As I said in a previous post, I particularly liked the contrast print versions of tops displayed in the Joules store on board ship.
The Fraser Sweatshirt top by Sewaholic patterns is new for me, bought especially for the contrast section of yoke and sleeve tops so that I could make my own version of a Joules top.
I had already purchased some White with Navy stripe Ponte Roma from an eBay seller – 2 metres for £16.48 plus some pretty floral print Ponte Roma from CheapestFabricsUK another eBay seller, 1 metre for £5.95. So total cost £22.43 which does not compare very favourably with the cost of a ready-made.
However, with my fabrics I shall be able to make at least two tops so that brings the cost down by half.
I compared the pattern measurements and finished sizes to my own personal dimensions and cut the size 20 plus an additional ½ inch at side seams. I reduced the sleeve length by 4 inches (I must have extremely short arms!) to give a 7/8th sleeve length. I lengthened the body of the garment by 3 inches as I did not intend to add the hem band. Cutting tops longer is always a good idea – they can be always be shortened if necessary.
Construction was fairly straightforward though it would have been easier if I had not had stripes that needed matching. I think I have achieved a fair result. For continuity, I drafted a back yoke to be cut from the contrast print in addition to the front and sleeve contrasts.
At fitting I discovered that the side seams needed to be taken in by a good 2 inches at each side grading out to the original stitching at the hips and hemline. The sleeves were cut as size 20 at the cap and underarm, grading out to a size 12 at the hem. I took in about 1 inch from the sleeve seams. The sleeve and body lengths were fine. The over-sizing is probably due to the fact that this top is drafted as a sweatshirt and is therefore more loose-fitting than usual, I should have taken more notice of the amount of ease allowed on the pattern, plus the amount of stretch in my fabric.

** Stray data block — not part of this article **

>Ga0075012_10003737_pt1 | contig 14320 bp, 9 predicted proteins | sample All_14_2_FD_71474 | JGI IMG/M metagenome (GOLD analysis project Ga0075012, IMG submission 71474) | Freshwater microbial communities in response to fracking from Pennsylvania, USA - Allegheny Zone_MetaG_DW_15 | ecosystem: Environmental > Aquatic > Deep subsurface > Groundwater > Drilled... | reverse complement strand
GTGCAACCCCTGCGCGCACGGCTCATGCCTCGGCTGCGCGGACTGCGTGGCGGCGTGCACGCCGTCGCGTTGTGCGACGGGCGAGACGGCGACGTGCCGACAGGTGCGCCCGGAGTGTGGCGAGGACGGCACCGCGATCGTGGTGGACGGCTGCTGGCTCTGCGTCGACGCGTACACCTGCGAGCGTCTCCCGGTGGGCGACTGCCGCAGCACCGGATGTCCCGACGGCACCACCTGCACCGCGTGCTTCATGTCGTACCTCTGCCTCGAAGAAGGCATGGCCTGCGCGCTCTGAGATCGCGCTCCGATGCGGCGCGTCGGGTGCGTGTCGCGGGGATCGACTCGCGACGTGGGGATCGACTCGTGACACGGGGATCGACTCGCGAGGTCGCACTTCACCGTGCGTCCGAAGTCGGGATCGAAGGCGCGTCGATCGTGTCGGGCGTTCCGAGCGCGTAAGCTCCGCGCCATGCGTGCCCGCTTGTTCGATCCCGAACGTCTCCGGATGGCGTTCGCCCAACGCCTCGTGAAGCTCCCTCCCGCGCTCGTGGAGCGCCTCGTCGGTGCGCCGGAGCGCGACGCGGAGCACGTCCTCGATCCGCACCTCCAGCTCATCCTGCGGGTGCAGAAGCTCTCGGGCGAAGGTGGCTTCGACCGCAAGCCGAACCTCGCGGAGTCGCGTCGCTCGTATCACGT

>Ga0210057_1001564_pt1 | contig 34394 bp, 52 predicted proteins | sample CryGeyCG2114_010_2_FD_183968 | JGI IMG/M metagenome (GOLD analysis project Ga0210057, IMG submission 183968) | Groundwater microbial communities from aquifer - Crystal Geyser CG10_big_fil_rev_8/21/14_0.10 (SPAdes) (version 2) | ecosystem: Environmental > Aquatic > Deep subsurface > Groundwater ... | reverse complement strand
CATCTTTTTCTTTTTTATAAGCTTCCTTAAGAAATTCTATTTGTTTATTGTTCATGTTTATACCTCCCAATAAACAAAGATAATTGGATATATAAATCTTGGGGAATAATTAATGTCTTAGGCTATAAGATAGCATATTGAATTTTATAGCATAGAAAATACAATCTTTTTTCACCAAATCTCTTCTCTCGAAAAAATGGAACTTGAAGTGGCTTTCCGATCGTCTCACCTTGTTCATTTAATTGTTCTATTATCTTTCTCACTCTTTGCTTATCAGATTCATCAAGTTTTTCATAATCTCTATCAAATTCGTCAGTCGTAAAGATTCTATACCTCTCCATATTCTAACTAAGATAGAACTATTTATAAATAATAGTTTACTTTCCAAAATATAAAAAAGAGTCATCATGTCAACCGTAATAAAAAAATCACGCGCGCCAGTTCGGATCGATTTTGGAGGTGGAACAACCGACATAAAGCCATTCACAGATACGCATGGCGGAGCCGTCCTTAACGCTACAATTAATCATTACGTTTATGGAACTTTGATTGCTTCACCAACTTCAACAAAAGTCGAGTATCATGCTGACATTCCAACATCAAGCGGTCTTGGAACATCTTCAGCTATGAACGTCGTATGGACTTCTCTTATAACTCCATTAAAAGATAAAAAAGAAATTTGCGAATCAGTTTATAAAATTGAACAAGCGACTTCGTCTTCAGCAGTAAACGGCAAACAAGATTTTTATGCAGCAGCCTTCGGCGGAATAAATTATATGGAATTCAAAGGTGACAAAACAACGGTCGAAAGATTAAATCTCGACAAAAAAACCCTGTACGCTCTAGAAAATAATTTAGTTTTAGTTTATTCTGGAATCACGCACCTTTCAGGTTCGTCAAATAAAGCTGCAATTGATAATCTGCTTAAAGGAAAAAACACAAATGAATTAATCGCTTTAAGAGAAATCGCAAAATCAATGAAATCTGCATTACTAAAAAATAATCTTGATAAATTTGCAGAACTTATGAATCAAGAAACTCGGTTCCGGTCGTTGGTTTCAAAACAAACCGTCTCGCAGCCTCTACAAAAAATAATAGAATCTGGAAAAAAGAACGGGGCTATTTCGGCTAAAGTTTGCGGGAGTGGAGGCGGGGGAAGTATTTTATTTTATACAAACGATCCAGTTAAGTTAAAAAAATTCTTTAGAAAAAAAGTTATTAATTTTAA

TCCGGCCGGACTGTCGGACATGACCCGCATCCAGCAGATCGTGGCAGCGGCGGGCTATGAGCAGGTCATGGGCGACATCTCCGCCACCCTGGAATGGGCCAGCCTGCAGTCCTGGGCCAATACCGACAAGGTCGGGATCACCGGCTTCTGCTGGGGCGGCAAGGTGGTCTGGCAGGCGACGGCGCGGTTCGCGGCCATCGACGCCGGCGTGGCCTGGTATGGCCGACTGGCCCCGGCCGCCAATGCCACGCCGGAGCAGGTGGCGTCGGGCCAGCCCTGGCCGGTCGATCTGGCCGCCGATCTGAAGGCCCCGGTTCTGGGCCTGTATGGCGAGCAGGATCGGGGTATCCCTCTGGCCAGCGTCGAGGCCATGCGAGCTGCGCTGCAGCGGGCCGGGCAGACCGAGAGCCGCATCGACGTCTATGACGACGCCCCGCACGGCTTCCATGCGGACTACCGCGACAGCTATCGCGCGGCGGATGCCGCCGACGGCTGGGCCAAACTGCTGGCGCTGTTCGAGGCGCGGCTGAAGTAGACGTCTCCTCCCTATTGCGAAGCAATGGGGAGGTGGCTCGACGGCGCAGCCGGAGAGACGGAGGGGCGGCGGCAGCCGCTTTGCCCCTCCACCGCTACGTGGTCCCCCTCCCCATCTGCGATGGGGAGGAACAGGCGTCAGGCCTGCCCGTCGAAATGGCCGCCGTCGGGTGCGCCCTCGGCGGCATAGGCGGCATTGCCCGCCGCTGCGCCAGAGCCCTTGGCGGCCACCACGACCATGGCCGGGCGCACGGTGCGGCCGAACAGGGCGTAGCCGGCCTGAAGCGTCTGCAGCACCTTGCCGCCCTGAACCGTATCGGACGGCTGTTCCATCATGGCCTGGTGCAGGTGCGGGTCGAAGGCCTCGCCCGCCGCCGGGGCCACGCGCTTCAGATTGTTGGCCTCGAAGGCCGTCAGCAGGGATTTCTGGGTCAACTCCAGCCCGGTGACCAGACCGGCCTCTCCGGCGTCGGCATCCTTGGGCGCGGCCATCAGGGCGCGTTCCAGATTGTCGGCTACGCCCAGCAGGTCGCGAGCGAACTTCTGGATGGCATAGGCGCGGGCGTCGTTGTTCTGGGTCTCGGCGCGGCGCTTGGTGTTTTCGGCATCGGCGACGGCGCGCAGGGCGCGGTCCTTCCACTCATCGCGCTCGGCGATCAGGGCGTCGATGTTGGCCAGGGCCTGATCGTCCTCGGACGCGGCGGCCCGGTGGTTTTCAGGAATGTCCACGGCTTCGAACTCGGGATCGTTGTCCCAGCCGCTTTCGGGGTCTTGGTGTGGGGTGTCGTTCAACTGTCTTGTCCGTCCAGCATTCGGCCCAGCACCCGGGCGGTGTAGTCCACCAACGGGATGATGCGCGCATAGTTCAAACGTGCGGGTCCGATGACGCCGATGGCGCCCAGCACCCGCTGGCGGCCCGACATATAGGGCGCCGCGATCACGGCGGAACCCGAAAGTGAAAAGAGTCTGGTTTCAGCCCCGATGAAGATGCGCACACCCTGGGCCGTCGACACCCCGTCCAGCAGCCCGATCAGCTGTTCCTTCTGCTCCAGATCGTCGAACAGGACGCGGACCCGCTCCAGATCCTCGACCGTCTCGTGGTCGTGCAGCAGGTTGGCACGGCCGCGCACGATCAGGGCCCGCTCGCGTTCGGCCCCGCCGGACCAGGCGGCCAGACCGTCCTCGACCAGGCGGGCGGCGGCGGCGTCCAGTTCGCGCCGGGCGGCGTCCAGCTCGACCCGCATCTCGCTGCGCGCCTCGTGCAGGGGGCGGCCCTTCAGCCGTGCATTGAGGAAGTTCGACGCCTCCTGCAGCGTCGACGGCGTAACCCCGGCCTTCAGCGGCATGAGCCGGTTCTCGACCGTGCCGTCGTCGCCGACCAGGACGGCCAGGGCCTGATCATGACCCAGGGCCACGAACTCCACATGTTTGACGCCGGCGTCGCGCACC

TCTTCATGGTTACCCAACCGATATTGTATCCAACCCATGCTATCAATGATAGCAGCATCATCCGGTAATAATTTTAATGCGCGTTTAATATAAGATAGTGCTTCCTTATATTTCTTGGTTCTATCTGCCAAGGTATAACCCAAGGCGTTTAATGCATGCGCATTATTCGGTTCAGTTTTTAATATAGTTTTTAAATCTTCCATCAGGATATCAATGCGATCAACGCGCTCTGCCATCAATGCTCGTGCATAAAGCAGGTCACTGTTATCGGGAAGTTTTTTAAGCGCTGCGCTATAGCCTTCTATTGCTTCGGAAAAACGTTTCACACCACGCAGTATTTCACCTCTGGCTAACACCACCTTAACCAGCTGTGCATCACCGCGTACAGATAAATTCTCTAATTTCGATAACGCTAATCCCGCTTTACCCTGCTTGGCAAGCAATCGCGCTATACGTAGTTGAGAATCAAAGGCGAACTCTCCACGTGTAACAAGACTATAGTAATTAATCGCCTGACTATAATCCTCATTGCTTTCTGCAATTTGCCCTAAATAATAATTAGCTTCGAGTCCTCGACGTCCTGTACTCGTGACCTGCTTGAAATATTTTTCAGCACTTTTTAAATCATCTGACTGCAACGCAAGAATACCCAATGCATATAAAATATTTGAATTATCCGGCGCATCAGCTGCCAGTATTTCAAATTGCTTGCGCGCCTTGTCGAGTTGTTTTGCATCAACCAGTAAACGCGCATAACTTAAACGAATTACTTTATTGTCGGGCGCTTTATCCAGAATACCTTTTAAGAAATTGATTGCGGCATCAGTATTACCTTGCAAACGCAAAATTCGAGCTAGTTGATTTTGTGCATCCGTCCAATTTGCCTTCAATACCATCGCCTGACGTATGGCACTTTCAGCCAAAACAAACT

The neckband was troublesome. Initially I cut the length according to the pattern piece but this was too long and resulted in a baggy neckband. I cut it off and re-did the neckband. This time I managed to get two little tucks in the garment – right on the front – so again the neckband was removed. Third time lucky! The neckline is now somewhat lower than the original but in fact I prefer this so have adjusted the pattern accordingly.
Hems on the sleeves and body were stitched with a twin needle. As I was on a roll, I then top stitched, again with the twin needle, all along the joining seam of the contrast panels, yokes and shoulder caps.
I am very pleased with the resultant garment and will definitely make more tops in this style. Perhaps next time I will make a high low hem as in the Joules top. Not only will I be using these two fabrics but also I will be digging into my stash bucket for remnants.